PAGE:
US aviation regulators report that US start-up regional carrier Connect Airlines has been struggling to meet Federal Aviation Administration certification requirements ahead of its plan to launch flights between the USA and Canada.

The Massachusetts-based carrier on 16 June had asked the US Department of Transportation to extend until 5 October its deadline to begin flying. The carrier’s FAA-issued interstate and foreign operating authorities had required it to start flights by July and September 2023, respectively.

The company is working to launch flights using De Havilland Canada Dash 8-400s, starting with routes from Philadelphia and Chicago to Billy Bishop Toronto City airport.

A Connect Airlines De Havilland Canada Dash 8-400

Source: Connect Airlines

A Connect Airlines De Havilland Canada Dash 8-400

In a 5 July response, the DOT stopped short of granting the extension but allowed Connect until 4 August to provide evidence it is making progress on completing FAA requirements. 

“It does not appear that Connect has made satisfactory progress toward obtaining FAA authority,” the DOT’s response says, adding, “The FAA previously notified the department that Connect’s proving flights were terminated”.

“Connect must provide adequate evidence that it still meets the department’s fitness criteria and that the applicant is making satisfactory progress in obtaining the required safety authority from the FAA,” the letter reads.

The DOT also cites Connect’s “predominate foreign capitalisation” as an obstacle to certification, requiring the carrier to present evidence it has “obtained equivalent capital contributions from US citizens”. 

“Connect provided no information with its waiver and extension request to enable us to determine that Connect continues to be fit, or evidencing additional capital contributions from US citizens,” the DOT says.

The airline provides a differing account of its certification progress.

Scott Brownrigg, Connect’s director of public affairs, says the company will fly more proving runs for the FAA, and that the certification process has ”many phases”.

“There is an error in the DOT letter, as Connect’s certification process is continuing,” he says. “We continue to work with the FAA and as part of the normal certification process. They will be doing final manual reviews very shortly.”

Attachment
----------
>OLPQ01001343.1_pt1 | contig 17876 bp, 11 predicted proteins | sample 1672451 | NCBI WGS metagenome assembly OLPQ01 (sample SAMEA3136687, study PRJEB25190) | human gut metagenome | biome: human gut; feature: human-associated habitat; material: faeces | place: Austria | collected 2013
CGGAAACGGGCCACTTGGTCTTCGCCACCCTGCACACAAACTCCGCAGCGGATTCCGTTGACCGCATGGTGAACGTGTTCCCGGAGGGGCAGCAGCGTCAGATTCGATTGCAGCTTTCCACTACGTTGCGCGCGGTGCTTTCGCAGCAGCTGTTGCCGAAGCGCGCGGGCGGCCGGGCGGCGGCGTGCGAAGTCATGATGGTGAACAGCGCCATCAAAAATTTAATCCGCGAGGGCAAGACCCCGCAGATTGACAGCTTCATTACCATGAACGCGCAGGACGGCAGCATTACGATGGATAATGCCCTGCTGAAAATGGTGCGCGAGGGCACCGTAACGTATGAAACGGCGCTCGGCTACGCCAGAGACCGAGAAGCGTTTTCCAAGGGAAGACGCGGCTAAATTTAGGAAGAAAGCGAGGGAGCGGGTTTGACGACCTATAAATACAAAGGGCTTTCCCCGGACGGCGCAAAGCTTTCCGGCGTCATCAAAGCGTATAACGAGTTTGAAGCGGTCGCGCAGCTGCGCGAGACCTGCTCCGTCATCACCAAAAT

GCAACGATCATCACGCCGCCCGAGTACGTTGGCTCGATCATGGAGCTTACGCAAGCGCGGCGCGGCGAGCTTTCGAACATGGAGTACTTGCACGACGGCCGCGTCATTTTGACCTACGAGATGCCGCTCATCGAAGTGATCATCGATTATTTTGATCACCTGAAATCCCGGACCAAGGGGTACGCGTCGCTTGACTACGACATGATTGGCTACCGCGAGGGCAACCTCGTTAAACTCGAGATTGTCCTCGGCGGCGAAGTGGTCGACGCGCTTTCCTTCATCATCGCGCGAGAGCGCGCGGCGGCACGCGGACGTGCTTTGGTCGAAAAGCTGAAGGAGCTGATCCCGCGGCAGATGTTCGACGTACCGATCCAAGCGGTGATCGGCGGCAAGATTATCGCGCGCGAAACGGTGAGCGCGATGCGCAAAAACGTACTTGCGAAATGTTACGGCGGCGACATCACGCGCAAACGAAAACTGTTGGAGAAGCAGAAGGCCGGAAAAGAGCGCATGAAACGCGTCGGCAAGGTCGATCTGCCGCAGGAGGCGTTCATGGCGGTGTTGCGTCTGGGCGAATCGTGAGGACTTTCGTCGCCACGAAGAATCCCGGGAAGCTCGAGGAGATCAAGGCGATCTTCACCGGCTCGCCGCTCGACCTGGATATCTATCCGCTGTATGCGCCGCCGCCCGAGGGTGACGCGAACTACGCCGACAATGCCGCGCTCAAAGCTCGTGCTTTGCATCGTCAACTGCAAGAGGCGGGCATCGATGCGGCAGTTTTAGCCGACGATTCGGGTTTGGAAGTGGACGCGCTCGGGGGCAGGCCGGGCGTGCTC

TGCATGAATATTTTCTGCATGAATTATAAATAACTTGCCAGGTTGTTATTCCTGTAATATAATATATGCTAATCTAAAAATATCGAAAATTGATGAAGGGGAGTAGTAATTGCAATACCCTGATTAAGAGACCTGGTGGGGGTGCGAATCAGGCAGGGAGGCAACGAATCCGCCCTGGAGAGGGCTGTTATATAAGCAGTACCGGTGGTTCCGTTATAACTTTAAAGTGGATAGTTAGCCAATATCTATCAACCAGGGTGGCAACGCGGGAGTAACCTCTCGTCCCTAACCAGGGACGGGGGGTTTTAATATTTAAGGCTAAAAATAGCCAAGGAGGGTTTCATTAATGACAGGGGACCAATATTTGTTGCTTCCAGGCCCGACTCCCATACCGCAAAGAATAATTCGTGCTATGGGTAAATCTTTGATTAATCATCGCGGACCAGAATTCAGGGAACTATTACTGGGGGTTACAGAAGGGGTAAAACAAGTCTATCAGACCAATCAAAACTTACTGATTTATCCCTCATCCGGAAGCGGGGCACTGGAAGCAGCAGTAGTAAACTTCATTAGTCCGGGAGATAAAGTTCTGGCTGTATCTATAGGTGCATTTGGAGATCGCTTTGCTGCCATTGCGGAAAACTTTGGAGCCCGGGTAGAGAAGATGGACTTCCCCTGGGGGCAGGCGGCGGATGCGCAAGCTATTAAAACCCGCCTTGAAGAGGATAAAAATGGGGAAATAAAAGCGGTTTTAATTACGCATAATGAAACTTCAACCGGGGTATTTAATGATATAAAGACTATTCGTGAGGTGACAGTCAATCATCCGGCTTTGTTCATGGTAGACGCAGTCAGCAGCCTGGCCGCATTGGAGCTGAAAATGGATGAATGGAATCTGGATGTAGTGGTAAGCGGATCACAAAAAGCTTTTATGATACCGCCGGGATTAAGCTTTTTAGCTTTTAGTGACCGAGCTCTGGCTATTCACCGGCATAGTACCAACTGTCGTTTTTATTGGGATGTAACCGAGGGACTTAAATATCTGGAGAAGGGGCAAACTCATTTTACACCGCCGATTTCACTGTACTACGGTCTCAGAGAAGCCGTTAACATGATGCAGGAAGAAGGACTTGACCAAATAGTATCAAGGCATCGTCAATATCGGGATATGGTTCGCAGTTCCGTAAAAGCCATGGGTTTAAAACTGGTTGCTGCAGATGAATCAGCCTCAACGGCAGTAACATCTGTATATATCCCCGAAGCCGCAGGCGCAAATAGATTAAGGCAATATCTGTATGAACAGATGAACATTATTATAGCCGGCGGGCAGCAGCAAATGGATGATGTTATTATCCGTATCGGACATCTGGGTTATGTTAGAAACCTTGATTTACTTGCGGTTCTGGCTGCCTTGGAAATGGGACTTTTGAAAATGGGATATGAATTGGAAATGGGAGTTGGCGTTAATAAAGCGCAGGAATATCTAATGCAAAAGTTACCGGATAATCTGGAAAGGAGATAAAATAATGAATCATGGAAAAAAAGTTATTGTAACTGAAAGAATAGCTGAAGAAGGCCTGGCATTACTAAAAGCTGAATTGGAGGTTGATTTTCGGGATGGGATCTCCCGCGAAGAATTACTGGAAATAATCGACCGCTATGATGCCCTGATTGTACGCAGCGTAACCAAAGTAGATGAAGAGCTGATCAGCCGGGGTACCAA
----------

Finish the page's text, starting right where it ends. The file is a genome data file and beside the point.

“All along, we have been working with the FAA to ensure we demonstrate all safety performance standards,” he adds.

Brownrigg does not respond to questions about the regulators’ specific safety and capitalisation concerns.

Additional proving runs will be completed “later this summer”, which is why Connect requested an extension to the DOT’s “dormancy” provisions, he adds. Under those provisions, the DOT revokes interstate and foreign air operating authorities one year after issuance from carriers that have failed to start flying.

“Connect has diligently prosecuted its FAA application since the department issued its certificates,” an attorney representing Connect writes in the company’s 16 June extension request. “This process has been unusually complicated given Connect’s desire to operate interstate, flag and supplemental services. Accordingly, Connect’s request for additional time to make its certificate effective is well founded.”

The airline cites its potential to reduce CO2 emissions with more-efficient turboprops, connect underserved communities and increase competition at Billy Bishop as reasons why its extension is “in the public interest”. 

Connect is a brand under existing company Waltzing Matilda Aviation, which is based in Bedford, Massachusetts and operates Cessna Citation Excels, Bombardier Challenger 604s and Embraer ERJ-135s.

The airline intended to begin operations as soon as August of last year, banking on the efficiency of its turboprops and seeking to compete with Porter Airlines out of Billy Bishop.

“We thought there was a great opportunity for a US carrier to go into Billy Bishop… To connect that [airport] to some of the major routes in the US,” chief executive John Thomas told FlightGlobal in June 2022. “The point-to-point traffic to Toronto is very important, but the connecting traffic will really underpin the economics of the operation.”

Connect Airlines also intends to become the first carrier to use Universal Hydrogen’s propulsion technology for regional passenger service. In February 2022, Connect placed an order to convert 75 ATR 72s with Universal’s hydrogen propulsion systems, and purchase rights for an additional 25 conversions. 

Connect also has regulatory hurdles to clear with Transport Canada before it can launch trans-border revenue flights.